On the tactical side, if you find yourself having to fight or run from bad guys, you can’t be fit enough. Movement under fire is an extremely tiring activity. You may be running, crawling or “fire and maneuvering”, which is short sprints, followed by hitting the ground, firing and repeat. A lot of this is anaerobic activity, which means you can’t get enough oxygen in however hard you breathe: “sucking it in from China”. You can train for that with sprints and shuttles but really you just need to make sure that you have a good overall level of fitness and that your weight is controlled. You will have adrenalin to aid you and a lot of the ability to achieve this kind of physical activity is rooted in the will to win and determination of the individual. For those "bunker bandits" who envison sitting in a protected homestead and shooting down bandits outside from an armchair, think again. If they have any tactical ability at all, they will be on you, and if you are not prepared, they will either burn your place down around you or you will be on the run, with your family members, fighting your way out. Bear in mind that if you have a “man down” situation and take a casualty, you will have to have the physical ability to move them. Casualty movement is a physical challenge. The stronger and more robust you are the better able you will be to add value to your team. Conversely, if your team members or yourself are overweight and unfit, not only will they find it hard to help the casualty or physically perform because they have let themselves go, it is also a lot harder to move a grossly overweight casualty.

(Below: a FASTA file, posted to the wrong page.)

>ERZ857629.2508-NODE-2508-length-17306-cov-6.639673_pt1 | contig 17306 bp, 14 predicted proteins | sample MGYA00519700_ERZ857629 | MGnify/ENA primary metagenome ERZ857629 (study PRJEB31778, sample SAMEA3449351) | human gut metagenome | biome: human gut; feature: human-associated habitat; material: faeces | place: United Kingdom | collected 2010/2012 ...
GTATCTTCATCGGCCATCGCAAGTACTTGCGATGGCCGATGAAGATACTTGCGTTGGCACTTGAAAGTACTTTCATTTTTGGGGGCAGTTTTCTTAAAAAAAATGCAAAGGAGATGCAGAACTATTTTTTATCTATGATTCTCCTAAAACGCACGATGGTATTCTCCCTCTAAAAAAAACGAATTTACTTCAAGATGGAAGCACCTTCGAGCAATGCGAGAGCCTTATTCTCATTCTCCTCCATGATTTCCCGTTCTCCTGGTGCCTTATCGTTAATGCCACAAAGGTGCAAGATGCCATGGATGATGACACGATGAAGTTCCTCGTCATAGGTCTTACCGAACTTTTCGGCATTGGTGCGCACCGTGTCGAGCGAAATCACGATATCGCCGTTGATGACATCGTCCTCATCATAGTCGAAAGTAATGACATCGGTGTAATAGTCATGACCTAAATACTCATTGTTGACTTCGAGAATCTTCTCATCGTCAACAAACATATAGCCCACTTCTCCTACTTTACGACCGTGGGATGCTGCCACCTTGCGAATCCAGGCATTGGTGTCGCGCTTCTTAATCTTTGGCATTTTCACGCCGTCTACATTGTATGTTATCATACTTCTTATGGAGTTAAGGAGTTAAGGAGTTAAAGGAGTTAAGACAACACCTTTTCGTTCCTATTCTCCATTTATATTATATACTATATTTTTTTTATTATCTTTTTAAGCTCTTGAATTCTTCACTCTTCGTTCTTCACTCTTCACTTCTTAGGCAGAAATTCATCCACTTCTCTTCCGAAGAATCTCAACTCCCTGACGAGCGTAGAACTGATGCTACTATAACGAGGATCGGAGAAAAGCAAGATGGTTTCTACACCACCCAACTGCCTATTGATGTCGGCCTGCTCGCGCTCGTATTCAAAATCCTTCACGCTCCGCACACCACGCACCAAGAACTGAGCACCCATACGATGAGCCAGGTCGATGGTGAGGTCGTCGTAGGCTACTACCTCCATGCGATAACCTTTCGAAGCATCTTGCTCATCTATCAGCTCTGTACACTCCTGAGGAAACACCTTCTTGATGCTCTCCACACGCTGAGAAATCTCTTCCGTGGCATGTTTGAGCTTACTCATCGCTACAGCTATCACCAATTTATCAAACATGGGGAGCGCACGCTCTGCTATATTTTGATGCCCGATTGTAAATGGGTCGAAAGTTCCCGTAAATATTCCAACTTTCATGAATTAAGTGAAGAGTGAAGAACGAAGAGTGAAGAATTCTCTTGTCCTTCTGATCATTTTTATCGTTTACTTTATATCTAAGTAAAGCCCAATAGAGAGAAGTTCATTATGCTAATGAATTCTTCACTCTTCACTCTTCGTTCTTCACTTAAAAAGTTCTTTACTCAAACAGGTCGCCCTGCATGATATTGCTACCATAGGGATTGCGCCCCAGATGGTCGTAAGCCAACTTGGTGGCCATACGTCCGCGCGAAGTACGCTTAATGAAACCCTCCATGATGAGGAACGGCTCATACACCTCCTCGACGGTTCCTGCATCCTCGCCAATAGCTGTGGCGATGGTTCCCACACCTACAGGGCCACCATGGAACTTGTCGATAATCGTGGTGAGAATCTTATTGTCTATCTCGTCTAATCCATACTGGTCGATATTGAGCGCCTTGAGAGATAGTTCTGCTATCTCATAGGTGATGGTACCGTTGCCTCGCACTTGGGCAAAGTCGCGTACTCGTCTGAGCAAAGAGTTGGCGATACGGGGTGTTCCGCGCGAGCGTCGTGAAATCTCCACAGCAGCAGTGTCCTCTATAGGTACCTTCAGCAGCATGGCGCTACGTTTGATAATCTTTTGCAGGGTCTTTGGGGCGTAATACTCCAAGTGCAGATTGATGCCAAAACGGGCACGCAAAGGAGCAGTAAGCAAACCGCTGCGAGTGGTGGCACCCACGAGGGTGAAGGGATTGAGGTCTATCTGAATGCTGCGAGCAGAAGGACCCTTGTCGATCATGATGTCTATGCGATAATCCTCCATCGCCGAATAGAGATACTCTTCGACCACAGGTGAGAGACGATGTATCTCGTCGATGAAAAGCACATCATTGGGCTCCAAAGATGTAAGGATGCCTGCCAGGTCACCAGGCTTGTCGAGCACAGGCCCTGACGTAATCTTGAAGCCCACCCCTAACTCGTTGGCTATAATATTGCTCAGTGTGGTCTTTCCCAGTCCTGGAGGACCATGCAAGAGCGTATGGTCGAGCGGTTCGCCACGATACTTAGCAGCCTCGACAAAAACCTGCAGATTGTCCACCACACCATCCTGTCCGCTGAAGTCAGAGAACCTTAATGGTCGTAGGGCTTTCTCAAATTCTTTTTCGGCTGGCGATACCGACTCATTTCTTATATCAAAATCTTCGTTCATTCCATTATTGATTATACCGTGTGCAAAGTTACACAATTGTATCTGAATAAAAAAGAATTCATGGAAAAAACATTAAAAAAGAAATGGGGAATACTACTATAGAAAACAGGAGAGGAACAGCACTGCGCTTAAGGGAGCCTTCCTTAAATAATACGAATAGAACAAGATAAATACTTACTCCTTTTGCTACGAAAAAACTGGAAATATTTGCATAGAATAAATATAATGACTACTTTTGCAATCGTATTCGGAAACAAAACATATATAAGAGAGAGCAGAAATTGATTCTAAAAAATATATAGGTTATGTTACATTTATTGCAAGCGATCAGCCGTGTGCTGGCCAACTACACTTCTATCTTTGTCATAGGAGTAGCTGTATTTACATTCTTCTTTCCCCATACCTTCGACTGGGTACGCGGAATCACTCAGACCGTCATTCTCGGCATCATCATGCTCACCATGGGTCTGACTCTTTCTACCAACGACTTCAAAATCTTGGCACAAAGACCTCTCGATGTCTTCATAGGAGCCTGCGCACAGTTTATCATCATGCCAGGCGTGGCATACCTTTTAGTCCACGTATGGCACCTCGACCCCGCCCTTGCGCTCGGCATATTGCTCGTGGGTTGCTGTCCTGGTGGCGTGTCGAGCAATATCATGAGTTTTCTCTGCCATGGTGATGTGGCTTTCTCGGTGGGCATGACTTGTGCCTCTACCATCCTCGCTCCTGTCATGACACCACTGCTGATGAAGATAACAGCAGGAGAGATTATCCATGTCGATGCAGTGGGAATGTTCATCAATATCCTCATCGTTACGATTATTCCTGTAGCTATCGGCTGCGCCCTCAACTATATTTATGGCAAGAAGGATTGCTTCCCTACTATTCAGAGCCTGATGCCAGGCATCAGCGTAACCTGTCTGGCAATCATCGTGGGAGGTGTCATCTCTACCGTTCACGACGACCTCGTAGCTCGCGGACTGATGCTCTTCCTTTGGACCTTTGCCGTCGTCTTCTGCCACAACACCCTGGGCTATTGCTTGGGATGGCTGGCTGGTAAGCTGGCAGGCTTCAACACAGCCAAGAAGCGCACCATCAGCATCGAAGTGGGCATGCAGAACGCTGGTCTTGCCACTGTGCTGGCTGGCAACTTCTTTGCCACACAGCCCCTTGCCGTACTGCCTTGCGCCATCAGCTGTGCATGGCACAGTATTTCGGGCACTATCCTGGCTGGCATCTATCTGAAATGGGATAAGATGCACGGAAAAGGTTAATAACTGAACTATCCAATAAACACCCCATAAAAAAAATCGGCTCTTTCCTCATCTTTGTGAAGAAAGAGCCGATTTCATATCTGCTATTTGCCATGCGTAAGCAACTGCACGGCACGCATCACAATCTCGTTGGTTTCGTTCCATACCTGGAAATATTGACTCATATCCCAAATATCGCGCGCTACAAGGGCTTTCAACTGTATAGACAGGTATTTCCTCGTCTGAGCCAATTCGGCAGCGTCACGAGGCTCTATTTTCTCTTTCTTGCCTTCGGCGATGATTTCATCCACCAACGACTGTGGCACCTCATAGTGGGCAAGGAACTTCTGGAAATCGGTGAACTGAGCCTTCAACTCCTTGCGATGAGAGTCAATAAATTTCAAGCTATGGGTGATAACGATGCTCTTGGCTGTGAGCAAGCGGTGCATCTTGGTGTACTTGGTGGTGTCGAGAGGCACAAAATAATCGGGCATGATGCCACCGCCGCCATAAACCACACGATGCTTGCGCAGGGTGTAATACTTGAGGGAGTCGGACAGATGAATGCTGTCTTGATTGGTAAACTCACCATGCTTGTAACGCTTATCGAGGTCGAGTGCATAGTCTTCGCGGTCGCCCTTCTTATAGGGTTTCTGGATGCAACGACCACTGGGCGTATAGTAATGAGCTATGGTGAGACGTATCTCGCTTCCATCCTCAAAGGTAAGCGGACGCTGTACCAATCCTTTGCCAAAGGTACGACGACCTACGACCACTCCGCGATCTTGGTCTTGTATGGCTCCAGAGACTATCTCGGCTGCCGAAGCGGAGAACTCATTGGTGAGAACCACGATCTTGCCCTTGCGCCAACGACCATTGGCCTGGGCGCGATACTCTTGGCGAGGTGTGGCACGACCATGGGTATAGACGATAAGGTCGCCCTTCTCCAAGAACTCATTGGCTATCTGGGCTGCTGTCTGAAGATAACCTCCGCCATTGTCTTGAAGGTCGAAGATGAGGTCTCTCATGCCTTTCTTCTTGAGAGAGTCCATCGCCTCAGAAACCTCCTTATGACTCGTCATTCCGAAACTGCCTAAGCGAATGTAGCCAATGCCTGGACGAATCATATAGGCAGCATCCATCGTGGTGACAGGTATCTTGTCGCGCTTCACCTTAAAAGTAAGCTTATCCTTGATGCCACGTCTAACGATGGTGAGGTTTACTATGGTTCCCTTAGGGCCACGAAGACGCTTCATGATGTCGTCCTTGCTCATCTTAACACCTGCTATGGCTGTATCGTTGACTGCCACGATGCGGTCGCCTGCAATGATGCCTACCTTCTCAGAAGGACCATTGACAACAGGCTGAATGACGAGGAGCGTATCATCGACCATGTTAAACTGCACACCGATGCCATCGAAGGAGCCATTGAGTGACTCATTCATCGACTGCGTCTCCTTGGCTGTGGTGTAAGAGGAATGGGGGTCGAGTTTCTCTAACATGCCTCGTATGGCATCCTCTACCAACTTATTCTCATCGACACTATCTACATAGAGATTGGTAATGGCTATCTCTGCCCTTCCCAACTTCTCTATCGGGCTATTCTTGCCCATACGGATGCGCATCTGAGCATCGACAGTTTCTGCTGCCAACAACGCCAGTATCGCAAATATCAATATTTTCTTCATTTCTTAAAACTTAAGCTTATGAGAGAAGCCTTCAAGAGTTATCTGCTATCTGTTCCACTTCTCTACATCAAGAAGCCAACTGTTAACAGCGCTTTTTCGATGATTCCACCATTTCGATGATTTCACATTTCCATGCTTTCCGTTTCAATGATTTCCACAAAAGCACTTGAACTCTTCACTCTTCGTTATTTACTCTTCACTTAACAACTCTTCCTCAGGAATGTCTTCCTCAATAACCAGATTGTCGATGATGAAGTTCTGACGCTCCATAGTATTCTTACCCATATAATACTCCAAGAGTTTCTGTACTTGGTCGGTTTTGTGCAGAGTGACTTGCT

You are likely to have to be some sort of hybrid between an infantryman and a farmer/laborer. Think the original citizen soldier. Conventional infantry work itself can be a lot like laboring; a lot of digging, such as trenches (foxholes), latrines, filling sandbags and making bunkers.